Gair Rhydd has reviewed the Students’ Union constitution (which is comprised of various documents) and can find little governing the way referenda should be conducted. While Students’ Unions typically apply the same rules as elections, this is not true for Cardiff University Students’ Union. As such, with regards to our above findings, no rules have been broken. A ‘Yes’ campaign member, speaking to Gair Rhydd, accused the Students’ Union of “making it up as they went”.

We can confirm that, as per Students’ Union policy, somebody working in Y Plas would be prohibited from discussing an election while on duty. This publication is also expected to remain impartial during elections. However, sabbatical officers are not denied the platform and can intervene as they see fit while undertaking their salaried work. Steve Wilford, director of Membership Services, told Gair Rhydd that with regards to previous elections, they have simply “chosen to abstain.”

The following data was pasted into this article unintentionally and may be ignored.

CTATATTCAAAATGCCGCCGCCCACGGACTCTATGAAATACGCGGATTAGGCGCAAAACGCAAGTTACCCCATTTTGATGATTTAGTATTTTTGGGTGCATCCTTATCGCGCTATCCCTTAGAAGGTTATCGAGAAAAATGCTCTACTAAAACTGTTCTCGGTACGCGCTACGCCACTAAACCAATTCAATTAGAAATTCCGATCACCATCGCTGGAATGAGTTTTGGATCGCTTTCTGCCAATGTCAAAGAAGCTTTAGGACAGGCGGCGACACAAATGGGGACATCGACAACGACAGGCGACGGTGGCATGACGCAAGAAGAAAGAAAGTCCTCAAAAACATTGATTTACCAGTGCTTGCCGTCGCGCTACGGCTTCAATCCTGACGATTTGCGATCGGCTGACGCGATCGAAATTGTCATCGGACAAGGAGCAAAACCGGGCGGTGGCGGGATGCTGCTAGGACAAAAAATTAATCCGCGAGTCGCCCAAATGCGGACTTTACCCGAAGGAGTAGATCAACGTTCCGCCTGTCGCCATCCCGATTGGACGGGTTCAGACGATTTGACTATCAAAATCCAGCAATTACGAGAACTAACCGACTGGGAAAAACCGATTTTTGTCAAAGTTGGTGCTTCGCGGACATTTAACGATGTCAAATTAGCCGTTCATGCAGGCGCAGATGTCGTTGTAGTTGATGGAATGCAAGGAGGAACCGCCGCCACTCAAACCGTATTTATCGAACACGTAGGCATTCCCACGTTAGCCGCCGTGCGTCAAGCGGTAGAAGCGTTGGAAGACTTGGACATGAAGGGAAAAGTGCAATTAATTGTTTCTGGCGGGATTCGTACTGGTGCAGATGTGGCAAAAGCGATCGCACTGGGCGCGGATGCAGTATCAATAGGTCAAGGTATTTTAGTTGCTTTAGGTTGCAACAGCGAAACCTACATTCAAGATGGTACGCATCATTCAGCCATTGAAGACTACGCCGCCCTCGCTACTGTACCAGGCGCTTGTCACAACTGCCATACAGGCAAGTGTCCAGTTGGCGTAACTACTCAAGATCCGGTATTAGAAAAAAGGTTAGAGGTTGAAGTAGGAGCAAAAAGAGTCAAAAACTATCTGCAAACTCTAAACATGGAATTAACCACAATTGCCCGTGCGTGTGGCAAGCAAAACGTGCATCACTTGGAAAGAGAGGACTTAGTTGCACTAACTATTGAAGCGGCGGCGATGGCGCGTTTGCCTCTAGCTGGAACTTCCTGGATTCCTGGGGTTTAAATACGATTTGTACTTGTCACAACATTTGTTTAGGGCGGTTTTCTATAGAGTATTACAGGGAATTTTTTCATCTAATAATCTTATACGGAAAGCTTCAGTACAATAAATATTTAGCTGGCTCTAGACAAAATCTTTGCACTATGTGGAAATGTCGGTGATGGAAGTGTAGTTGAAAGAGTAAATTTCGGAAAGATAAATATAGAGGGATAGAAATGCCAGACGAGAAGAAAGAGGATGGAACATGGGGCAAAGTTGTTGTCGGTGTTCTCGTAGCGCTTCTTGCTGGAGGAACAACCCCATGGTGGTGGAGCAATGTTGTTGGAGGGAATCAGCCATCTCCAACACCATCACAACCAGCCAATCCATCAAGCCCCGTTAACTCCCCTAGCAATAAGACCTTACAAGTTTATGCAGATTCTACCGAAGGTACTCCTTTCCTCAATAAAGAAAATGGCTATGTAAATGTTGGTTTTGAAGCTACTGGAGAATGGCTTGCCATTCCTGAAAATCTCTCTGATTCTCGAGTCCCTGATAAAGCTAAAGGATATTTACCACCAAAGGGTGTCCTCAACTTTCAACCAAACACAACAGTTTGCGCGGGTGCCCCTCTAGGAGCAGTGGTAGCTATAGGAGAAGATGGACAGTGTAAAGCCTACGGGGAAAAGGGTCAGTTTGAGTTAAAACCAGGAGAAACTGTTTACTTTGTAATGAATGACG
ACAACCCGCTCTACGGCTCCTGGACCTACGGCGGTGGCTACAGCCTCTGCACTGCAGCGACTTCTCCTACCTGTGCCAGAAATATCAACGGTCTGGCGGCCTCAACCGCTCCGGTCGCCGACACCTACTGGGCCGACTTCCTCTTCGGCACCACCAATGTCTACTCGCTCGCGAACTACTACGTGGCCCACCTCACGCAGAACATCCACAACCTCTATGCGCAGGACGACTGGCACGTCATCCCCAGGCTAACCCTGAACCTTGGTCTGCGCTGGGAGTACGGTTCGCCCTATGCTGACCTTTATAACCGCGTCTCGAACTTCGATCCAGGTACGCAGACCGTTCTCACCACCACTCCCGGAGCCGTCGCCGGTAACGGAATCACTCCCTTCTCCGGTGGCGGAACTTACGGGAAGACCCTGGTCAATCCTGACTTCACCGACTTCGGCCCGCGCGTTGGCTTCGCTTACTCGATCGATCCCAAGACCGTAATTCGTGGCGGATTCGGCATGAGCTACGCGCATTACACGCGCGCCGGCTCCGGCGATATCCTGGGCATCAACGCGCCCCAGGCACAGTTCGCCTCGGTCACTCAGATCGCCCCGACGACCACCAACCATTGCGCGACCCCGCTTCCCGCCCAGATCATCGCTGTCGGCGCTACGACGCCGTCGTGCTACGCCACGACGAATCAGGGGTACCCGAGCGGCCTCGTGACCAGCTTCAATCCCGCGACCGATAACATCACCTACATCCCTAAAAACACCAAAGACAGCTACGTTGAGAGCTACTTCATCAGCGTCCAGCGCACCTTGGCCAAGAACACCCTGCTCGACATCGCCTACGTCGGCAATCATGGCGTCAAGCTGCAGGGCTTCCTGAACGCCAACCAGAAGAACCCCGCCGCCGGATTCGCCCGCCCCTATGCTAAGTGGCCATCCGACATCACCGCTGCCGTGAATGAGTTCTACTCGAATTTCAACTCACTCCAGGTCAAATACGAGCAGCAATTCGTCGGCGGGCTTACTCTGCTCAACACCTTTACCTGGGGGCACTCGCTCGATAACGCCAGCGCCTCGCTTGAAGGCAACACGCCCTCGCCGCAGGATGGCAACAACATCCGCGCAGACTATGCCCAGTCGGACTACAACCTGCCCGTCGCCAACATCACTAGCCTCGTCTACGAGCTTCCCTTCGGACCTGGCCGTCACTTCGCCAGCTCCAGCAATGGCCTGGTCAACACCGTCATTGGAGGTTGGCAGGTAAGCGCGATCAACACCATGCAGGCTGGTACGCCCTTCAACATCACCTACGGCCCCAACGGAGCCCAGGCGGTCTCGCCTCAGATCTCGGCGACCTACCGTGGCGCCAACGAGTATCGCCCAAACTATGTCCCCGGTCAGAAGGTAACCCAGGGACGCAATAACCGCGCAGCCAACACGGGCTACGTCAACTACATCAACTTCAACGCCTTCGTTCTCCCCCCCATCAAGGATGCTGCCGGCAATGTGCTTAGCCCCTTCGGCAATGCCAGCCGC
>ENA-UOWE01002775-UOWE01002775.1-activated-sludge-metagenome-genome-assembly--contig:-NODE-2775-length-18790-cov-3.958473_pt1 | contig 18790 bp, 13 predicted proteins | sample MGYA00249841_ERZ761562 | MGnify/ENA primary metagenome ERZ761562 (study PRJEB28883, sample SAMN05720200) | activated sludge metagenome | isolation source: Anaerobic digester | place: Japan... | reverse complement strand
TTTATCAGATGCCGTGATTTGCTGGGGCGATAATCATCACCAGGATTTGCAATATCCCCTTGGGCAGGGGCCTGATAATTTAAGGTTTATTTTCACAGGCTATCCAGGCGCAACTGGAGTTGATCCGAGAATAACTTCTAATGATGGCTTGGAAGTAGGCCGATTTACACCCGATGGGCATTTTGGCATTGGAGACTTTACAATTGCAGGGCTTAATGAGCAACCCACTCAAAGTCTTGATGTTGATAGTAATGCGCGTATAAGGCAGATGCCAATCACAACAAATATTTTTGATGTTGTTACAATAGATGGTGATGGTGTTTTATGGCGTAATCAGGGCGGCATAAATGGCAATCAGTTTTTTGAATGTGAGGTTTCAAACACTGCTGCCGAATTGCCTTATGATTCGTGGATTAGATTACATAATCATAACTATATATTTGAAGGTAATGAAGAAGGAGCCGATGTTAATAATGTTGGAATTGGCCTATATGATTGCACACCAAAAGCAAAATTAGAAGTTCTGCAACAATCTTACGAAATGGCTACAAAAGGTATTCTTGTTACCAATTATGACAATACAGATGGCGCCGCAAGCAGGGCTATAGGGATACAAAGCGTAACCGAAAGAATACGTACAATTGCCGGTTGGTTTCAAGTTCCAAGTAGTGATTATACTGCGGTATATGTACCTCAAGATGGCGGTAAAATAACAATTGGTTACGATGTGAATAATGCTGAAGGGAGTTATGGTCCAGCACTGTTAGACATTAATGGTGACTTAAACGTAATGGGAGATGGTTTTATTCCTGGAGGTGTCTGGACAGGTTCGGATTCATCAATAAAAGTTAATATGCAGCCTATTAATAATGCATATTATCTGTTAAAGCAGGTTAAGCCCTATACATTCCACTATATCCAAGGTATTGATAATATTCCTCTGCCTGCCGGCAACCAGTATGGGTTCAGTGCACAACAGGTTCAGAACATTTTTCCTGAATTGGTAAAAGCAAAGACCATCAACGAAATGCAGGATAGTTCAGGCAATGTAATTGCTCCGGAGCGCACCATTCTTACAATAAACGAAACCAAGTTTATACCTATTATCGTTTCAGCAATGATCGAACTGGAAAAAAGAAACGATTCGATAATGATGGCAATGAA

Yes leader Steffan Bryn later accused the ‘No’ campaign of using “scaremongering tactics from the hea­rt of the Union”, and accused the Union of failing to meets its aims of “representing and supporting students”. Many have joined him in saying this, particularly on social media. Harry Thompson, a Cardiff student, said that he voted yes partly because that the campaign had “more convincing arguments,” but also because he “dislik[ed] the dodgy was the SU ‘establishment’ has fought for No.”

When asked to comment on the allegations and criticism the No campaign had received, Rhys responded that they had done nothing wrong. He explained that he and his colleagues “undergo several months of training and as a result become knowledgeable in the Union, how it’s run, and how to effectively achieve change.”